Two Prominent Chinese Activists Set for Trial on Public Order ChargesComments Off on Two Prominent Chinese Activists Set for Trial on Public Order Charges
Originally published by Radio Free Asia on NOVEMBER 27, 2014
Authorities in the southern Chinese city of Guangzhou will try two prominent rights activists on Friday on public order offenses after they took part in street protests for press freedom and called for greater government transparency and protection for human rights.
Activists Yang Maodong, better known by his nickname Guo Feixiong, and Sun Sihuo, better known as Sun Desheng, will stand trial at the Tianhe District People’s Court in Guangzhou on charges of “gathering a crowd to disrupt public order.”
Both men were detained in August 2013, several months after taking part in anti-censorship protests outside the cutting-edge Southern Weekly newspaper buildings in Guangzhou, and after they called on Chinese leaders to declare details of their own and their families’ assets.
“[Guo Feixiong] will be pleading not guilty, and has prepared a very full defense,” his defense lawyer Zhang Lei told RFA after visiting his client in the Tianhe District Detention Center on Thursday. “We were able to discuss some of the details of tomorrow’s trial.”
Guo was detained in Aug. 8, 2013 after he petitioned the government to ratify U.N. human rights treaties.
However, his case was sent back for further investigation twice by the state prosecution service in Guangzhou’s Tianhe district, leading to repeated delays in the trial.
Zhang hit out at Guo’s treatment at the hands of the police-run detention center, as well as the repeated extension of his pretrial detention.
“He has been detained now for 469 days straight, and has no access to outdoor exercise, which is clearly in breach of the rules governing detention centers,” he said.
“There have been a number of illegal breaches of due process in this case, which have negatively impacted my client’s right to a defense lawyer,” Zhang added. “This has violated my client’s basic human rights, and we will be pointing this out during the trial.”
Sun’s lawyer, Chen Jinxue, said he was surprised to find his client in manacles as the trial approached.
“He has been subjected to ill-treatment in the detention center, and he has been wearing manacles and leg irons for more than a week now…even to meet with his lawyer,” Chen said. “Manacles and leg irons are usually only used on suspects of serious crime.”
“He has also been unable to receive clothing and bedding [from his family] inside the detention center.”
Denied access to foods
Chen said Sun had also been denied access to some of the foods sent by his relatives. “They have locked them up in the store and won’t give them to him,” Chen said. “If he tries to eat it, they beat him up.”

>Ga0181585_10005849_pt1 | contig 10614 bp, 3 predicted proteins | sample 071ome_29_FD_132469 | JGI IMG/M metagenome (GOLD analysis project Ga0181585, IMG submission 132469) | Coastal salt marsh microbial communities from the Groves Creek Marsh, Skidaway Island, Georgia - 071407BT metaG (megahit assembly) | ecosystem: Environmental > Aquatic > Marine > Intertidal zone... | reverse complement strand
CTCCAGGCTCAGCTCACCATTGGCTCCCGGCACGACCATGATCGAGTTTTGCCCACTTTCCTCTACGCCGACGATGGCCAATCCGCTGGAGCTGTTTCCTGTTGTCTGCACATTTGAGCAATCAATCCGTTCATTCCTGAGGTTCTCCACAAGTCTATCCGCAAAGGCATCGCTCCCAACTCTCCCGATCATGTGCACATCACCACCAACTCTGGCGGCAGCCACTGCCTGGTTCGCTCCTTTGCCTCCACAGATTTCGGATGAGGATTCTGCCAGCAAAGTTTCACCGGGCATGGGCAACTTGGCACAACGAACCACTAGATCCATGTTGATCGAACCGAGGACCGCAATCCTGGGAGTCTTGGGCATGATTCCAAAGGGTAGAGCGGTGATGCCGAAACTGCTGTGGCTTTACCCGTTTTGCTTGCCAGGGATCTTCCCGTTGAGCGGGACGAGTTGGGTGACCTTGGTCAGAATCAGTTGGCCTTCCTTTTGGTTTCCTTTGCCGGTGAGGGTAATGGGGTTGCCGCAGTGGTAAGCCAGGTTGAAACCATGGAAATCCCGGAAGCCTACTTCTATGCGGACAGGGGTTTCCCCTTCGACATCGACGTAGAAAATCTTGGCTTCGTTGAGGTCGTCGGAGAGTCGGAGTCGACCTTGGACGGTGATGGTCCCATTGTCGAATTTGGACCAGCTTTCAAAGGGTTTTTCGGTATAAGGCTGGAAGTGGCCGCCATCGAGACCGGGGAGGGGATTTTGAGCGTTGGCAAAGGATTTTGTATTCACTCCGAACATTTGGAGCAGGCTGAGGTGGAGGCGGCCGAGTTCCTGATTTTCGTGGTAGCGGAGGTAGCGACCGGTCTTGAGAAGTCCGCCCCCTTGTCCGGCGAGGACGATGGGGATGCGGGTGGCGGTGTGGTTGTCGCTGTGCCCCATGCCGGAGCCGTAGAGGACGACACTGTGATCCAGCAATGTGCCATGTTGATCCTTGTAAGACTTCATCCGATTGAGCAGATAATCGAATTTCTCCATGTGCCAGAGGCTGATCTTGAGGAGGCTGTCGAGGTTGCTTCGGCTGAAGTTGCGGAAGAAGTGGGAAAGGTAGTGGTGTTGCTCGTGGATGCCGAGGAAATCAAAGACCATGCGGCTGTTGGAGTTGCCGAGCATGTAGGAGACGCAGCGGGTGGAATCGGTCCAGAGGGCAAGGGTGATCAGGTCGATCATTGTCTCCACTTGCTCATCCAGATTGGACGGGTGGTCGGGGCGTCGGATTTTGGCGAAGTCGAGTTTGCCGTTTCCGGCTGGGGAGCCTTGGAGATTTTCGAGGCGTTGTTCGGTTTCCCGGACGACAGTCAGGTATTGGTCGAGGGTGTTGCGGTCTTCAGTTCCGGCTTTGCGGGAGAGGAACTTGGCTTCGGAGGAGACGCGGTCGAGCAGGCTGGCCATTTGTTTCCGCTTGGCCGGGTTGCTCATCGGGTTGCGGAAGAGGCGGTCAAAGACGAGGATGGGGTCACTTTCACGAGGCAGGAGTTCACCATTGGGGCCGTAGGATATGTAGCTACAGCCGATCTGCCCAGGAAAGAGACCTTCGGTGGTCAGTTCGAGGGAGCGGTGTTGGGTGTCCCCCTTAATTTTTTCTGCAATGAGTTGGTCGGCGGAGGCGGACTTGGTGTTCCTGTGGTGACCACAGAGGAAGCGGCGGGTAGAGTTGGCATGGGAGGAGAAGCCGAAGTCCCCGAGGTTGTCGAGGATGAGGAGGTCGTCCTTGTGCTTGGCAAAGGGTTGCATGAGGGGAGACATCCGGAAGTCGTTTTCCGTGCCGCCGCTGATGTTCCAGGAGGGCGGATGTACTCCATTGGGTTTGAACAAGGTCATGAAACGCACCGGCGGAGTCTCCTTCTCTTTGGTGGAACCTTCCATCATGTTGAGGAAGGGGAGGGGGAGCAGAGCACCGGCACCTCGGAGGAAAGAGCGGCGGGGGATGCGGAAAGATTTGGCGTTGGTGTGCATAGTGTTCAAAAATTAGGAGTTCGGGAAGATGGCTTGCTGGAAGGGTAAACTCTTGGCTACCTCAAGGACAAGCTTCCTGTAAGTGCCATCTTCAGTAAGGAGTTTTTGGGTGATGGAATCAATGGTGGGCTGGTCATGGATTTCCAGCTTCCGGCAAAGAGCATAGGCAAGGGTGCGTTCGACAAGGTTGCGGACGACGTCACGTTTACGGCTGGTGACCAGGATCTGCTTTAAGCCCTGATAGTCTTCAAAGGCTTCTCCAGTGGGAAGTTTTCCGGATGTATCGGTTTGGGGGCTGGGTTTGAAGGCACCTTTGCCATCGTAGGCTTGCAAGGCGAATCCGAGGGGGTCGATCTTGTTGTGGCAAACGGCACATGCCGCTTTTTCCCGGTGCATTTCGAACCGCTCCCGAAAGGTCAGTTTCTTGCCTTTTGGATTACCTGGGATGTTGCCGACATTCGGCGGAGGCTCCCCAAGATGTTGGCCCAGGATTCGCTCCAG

Chen said Sun has also been denied access to pen and paper, and to reading materials.
The overseas-based group Chinese Human Rights Defenders (CHRD) said the charges against both Guo and Sun should be dropped.
“The cases against Guo and Sun must be dropped because they were arrested for exercising their rights to free speech and assembly,” CHRD international director Renee Xia said in an e-mailed statement on Thursday.
“Refusing to set them free, despite allegations of torture, prolonged pre-trial detention, and deprivation of their right to legal counsel, indicates that the government is sliding further back from keeping its promises to ‘protect human rights,'” Xia said.
Guo’s sister Yang Maoping told RFA last week that the family hoped to be allowed to attend Friday’s trial.
“I will be going along with my brother; I am desperate to see [him] come home as soon as possible,” she said. “I don’t know what the verdict will be, but I hope that the Tianhe District Court will apply the principle of the rule of law.”
No real change
But according to Xia, recent announcements that the ruling Chinese Communist Party would focus on “rule by law” are unlikely to result in any real change in the party’s attitude to its critics.
“In punishing activists like Guo Feixiong and Sun Desheng, Chinese leaders make it clear that their ‘governing the country by law’ mantra has little do with building rule of law in China,” she said.
“The government…has no intention to loosen its control on the legal system as its weapon to silence and punish human rights and democracy advocates.”
Reported by Qiao Long for RFA’s Mandarin Service, and by Wen Yuqing for the Cantonese Service. Translated and written in English by Luisetta Mudie.